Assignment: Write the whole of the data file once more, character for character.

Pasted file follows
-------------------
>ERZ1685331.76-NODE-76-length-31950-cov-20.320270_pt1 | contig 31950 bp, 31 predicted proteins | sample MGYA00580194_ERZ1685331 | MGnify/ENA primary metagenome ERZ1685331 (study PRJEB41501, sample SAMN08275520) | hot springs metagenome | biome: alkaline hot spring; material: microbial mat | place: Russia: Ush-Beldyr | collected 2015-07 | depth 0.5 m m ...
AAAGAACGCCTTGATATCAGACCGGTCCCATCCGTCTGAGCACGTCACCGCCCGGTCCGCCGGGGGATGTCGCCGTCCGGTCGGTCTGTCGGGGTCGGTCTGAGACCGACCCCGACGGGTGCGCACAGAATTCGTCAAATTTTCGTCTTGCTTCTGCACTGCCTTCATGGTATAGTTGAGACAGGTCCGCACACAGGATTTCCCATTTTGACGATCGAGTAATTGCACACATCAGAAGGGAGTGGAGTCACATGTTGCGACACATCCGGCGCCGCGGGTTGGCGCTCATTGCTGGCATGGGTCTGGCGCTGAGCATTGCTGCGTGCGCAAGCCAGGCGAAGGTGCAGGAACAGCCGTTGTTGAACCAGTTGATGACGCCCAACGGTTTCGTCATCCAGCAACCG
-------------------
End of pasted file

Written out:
>ERZ1685331.76-NODE-76-length-31950-cov-20.320270_pt1 | contig 31950 bp, 31 predicted proteins | sample MGYA00580194_ERZ1685331 | MGnify/ENA primary metagenome ERZ1685331 (study PRJEB41501, sample SAMN08275520) | hot springs metagenome | biome: alkaline hot spring; material: microbial mat | place: Russia: Ush-Beldyr | collected 2015-07 | depth 0.5 m m ...
AAAGAACGCCTTGATATCAGACCGGTCCCATCCGTCTGAGCACGTCACCGCCCGGTCCGCCGGGGGATGTCGCCGTCCGGTCGGTCTGTCGGGGTCGGTCTGAGACCGACCCCGACGGGTGCGCACAGAATTCGTCAAATTTTCGTCTTGCTTCTGCACTGCCTTCATGGTATAGTTGAGACAGGTCCGCACACAGGATTTCCCATTTTGACGATCGAGTAATTGCACACATCAGAAGGGAGTGGAGTCACATGTTGCGACACATCCGGCGCCGCGGGTTGGCGCTCATTGCTGGCATGGGTCTGGCGCTGAGCATTGCTGCGTGCGCAAGCCAGGCGAAGGTGCAGGAACAGCCGTTGTTGAACCAGTTGATGACGCCCAACGGTTTCGTCATCCAGCAACCG